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Yes, you may have to water your plants

The perennial Astible with leaf scorch from lack of water. CONTRIBUTED
The perennial Astible with leaf scorch from lack of water. CONTRIBUTED

I didn’t think I was going to have to say it this year with the way our weather has been, but here it is.

If you have newly planted trees, shrubs and perennials, you might consider watering them.

If your new plants didn’t get any of the spotty rain showers that passed through the Miami Valley last weekend, they would benefit from a good soaking.

This includes any plants that you put in the ground in the last three to five years. These plants are not completely established, and the roots would benefit from irrigation.

For some reason, gardeners tend to forget to water plants in the fall. The weather has cooled down and plant growth slowed down, therefore, they don’t need as much water, right?

For the most part, this is true, but we have had excessively warm weather this fall and plants have continued to grow well past their normal time frame. They need extra water.

Perennials tend to die down this time of the year and start to look bad. However, I have seen some perennials such as hosta showing signs of leaf scorch due to dry soils. The leaves were not dying because it was time; they were dying prematurely because they were dry.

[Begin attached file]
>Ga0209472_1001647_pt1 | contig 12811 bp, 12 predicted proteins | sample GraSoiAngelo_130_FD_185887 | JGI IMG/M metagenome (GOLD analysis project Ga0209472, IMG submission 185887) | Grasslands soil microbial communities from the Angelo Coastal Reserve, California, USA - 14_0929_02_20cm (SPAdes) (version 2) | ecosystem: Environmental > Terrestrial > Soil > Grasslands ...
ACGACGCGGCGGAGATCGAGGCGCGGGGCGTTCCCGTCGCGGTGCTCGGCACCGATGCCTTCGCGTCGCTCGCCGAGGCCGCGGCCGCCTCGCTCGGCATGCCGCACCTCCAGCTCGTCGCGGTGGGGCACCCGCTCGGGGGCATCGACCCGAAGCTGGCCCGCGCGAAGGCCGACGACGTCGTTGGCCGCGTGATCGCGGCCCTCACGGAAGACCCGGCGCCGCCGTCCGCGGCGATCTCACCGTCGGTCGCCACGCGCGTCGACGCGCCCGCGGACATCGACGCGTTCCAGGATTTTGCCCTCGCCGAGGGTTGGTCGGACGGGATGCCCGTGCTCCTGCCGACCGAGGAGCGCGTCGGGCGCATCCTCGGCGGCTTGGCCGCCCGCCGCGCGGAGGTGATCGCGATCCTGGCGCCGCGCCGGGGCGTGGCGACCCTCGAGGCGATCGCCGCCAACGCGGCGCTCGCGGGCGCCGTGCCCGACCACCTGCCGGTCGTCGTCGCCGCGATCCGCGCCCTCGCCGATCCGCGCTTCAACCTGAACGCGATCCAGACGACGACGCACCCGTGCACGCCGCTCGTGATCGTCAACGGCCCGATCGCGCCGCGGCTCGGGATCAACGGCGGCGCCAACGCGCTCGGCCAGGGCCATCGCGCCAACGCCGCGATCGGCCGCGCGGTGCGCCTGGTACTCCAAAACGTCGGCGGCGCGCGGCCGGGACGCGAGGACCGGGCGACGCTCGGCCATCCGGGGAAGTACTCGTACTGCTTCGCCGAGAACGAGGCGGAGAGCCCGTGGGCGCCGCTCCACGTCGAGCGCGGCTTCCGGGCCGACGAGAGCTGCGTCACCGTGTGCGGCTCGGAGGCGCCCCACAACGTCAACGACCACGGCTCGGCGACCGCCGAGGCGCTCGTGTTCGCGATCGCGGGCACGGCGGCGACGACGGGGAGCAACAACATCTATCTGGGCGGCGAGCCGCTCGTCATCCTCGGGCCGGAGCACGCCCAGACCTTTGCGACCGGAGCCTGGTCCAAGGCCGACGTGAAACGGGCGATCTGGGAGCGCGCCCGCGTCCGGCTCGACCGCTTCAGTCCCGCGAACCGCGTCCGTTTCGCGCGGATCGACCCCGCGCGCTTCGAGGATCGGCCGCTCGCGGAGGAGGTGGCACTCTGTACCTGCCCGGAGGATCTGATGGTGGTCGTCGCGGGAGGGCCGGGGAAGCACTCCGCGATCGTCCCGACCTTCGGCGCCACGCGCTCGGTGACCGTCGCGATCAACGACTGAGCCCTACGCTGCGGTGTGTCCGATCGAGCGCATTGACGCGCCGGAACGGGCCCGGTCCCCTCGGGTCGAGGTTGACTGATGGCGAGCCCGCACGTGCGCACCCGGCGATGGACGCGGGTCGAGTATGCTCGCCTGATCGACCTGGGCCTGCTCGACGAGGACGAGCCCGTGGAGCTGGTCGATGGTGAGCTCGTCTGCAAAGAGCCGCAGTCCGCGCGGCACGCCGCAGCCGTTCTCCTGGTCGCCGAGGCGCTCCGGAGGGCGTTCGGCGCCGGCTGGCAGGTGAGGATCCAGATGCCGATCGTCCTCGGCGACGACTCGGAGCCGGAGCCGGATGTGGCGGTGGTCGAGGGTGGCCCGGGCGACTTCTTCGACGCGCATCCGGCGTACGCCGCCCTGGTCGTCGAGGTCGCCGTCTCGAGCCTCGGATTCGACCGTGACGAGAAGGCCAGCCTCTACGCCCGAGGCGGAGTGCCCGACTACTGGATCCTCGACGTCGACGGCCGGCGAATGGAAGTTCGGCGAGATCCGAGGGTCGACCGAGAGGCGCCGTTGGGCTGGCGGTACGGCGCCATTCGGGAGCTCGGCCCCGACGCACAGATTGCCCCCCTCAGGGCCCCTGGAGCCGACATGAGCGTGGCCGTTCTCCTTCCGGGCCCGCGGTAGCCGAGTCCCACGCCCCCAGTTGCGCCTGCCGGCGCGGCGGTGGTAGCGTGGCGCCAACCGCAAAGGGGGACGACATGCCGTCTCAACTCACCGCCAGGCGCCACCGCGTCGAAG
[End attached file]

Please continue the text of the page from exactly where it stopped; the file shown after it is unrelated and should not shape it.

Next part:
This means that the roots (the most important part of the perennial next to the crown of the plant) will possibly die out as well. Water to help prevent root damage.

However, roots continue to grow and require moisture before going dormant into the winter months. This moisture sustains the plants during the winter months.

Going into the winter with dry roots is a problem for plants. Therefore, soak the plants. Hopefully, one final soaking in the next week will take them into the winter.

If it stays dry and the rain goes around you, continue to keep these plants in mind until the ground freezes. Never let plants go into the winter dry.

I talked about grubs last week and the fall grub control that can be used at this time. In order for the fall grub control product to do its job, it has to be watered in thoroughly.

We did not get any of the rain that some of you received this past weekend, therefore, my husband has been moving the sprinkler around the landscape in order to get the inch of water needed to activate the product and kill the grubs.

And finally, the yellow jacket wasps are in full swing in the Miami Valley, seeking sugary substances like your picnic food, drinks, perfumes and more.

If you can locate their nests, hornet and wasp sprays are very effective. Spray at dusk for best effectiveness.

If you have food and drink around, they will find it. Try to use hornet and wasp traps placed away from the picnic areas to reduce the populations.

Unfortunately, they are part of the fall season.